Mayor's air quality audit to protect 'pupils from toxic air'
The first 50 air quality audits for primary schools in the worst-polluted areas in London have been launched.
As part of London mayor Sadiq Khan's plans to improve air quality, the audits will identify measures to protect pupils' health from toxic air.
Recommendations include moving school entrances away from busy roads and improving walking initiatives.
The audits will be complete by the end of 2017, with reports ready by March 2018.
The mayor made the announcement as he met pupils from Prior Weston Primary School in Islington, the first school to be audited.
Headteacher Andrew Boyes, said: "Prior Weston Primary School is delighted to be included in the Mayor's Air Quality Audit.
"It is a great opportunity for our children to learn more about environmental issues that impact directly on their lives and to make a substantial difference to key pollution issues that affect everyone in our local community."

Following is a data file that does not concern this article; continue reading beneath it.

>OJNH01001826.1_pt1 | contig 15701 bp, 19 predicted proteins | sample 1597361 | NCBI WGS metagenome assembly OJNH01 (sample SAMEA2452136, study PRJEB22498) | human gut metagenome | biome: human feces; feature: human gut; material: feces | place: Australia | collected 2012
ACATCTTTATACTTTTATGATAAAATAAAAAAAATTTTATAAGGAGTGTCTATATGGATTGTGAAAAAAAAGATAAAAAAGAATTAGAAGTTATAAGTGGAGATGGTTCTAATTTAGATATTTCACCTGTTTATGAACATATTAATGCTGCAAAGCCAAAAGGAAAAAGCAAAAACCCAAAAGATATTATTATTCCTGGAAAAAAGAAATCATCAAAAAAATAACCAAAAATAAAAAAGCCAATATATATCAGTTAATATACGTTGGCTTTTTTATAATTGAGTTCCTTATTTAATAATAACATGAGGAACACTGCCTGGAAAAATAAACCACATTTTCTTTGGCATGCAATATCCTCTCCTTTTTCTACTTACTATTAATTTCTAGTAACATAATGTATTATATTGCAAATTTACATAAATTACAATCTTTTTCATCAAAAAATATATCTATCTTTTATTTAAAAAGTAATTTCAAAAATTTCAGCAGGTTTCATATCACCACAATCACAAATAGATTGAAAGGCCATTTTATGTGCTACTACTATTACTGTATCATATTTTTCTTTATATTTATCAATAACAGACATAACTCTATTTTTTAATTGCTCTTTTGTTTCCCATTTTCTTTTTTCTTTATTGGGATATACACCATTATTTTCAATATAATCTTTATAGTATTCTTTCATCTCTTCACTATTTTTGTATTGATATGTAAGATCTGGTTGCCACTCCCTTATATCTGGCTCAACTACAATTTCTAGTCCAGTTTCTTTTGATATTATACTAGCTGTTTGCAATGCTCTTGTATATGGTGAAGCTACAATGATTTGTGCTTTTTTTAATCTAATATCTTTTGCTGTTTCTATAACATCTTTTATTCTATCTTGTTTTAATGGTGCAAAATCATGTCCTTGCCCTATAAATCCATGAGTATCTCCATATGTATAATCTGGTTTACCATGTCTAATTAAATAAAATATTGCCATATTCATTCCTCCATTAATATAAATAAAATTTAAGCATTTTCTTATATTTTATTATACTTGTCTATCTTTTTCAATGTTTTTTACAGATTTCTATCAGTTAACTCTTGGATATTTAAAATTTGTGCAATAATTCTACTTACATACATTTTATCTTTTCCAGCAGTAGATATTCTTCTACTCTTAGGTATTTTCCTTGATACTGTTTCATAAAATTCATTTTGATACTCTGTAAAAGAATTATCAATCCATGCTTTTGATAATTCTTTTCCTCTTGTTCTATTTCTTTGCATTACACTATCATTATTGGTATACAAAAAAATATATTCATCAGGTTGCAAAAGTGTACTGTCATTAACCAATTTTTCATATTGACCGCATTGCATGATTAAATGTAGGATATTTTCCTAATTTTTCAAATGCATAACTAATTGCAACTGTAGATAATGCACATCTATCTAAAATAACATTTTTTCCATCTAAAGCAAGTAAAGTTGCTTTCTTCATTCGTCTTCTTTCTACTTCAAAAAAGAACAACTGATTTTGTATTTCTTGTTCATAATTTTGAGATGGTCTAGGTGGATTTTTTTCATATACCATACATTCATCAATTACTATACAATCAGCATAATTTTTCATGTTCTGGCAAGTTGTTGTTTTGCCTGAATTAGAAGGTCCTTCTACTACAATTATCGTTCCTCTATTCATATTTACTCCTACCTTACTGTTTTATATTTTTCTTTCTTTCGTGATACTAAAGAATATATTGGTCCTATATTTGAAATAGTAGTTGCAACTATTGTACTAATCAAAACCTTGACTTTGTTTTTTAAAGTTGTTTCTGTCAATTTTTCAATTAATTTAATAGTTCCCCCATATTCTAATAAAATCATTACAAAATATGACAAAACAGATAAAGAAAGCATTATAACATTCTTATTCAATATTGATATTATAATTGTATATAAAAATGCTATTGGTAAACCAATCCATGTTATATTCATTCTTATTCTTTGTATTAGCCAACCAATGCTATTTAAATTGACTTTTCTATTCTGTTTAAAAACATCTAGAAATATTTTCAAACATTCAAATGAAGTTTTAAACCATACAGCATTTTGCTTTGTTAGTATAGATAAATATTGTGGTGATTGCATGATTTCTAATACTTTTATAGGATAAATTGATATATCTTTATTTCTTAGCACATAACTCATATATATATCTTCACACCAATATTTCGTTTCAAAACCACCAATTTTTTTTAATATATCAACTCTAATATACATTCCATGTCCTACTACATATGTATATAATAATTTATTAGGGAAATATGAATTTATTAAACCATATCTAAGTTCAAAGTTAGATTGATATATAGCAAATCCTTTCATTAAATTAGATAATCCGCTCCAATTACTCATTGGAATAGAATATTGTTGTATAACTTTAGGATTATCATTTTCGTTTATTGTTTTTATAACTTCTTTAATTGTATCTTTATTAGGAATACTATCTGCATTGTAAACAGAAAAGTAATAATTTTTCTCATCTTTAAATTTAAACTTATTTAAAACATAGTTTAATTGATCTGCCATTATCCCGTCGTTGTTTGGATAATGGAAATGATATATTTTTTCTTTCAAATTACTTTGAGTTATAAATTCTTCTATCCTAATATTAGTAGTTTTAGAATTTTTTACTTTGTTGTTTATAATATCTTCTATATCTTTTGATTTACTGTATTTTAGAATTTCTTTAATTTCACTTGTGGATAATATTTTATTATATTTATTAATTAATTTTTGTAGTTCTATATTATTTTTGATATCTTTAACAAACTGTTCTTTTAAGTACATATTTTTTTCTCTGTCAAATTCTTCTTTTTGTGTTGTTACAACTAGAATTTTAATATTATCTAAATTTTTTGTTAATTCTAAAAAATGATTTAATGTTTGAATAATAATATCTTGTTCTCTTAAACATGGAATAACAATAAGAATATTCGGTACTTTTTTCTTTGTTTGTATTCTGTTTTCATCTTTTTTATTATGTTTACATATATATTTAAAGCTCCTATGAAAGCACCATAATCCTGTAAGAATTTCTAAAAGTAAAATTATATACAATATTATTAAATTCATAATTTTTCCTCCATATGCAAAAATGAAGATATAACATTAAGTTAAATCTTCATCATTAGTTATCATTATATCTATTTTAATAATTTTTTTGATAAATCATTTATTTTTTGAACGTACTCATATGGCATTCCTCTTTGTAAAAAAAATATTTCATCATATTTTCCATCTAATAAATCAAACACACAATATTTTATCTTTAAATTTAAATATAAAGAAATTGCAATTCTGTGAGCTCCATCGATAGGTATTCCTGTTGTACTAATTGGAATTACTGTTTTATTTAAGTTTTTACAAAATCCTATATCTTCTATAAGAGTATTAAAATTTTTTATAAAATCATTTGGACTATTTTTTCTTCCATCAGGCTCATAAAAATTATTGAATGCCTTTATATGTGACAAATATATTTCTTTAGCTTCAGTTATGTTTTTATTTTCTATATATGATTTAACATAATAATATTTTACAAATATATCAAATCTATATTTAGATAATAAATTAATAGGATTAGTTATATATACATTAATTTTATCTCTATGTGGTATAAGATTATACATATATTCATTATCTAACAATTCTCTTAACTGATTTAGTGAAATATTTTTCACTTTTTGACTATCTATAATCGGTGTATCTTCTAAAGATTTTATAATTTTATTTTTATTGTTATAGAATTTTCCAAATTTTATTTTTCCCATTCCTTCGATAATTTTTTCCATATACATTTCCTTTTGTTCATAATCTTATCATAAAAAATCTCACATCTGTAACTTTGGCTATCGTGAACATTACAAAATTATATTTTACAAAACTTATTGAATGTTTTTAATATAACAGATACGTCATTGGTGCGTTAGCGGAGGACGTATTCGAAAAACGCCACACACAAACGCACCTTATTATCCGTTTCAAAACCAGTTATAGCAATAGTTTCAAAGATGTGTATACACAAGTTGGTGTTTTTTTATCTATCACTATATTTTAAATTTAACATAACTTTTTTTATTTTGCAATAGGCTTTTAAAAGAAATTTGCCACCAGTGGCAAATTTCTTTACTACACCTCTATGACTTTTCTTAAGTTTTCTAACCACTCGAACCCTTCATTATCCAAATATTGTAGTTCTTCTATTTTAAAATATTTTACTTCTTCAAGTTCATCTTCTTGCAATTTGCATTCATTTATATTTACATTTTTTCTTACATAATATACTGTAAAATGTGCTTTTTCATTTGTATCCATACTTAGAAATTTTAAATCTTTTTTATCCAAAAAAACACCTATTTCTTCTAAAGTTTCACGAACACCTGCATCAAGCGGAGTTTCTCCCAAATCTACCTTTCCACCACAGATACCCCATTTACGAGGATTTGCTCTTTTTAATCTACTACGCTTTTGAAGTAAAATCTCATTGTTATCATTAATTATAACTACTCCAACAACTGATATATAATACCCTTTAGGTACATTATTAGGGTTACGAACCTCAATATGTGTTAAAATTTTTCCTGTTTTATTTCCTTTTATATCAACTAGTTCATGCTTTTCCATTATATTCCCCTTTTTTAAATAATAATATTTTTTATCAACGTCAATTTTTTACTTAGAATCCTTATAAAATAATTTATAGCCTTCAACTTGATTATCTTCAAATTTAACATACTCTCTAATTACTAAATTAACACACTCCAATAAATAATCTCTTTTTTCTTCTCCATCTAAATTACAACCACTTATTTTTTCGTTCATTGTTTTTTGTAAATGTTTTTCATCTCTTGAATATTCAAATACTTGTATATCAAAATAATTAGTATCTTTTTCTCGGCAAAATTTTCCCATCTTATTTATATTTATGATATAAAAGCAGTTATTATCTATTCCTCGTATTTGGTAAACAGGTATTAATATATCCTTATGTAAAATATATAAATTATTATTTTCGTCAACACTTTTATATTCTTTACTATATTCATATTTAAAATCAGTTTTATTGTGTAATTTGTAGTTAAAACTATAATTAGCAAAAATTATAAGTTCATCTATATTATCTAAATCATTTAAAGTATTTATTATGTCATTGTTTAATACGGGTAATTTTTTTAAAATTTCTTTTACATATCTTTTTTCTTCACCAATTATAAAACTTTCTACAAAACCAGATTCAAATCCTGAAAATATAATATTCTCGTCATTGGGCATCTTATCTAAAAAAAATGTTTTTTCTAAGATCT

The 50 schools to be audited are part of a pilot, which if successful, will take the lead and audit every school located in an area of high pollution, the mayor said.
"It is shameful that children across London are breathing in toxic air simply by going to and from school and I am determined to do everything in my power to safeguard their health.
"These air quality audits are a big step towards helping some of the most polluted schools in London identify effective solutions to protect pupils from toxic fumes but, of course, this is only part of the solution," he added.
A "T-charge" will also be introduced by the mayor on 23 October.
The charge will ensure pre-2006 vehicles pay an additional £10 emissions surcharge to travel in the central London Congestion Charge zone.
London Assembly member Shaun Bailey raised concerns about the audit.
"Cutting pollution outside schools is an admiral aim, but the Mayor does not need audits to tell parents to switch off their engines whilst they wait for their children", he said.
"Closing roads around schools and moving the problem to other parts of London, which simply affects other children instead, is not the solution."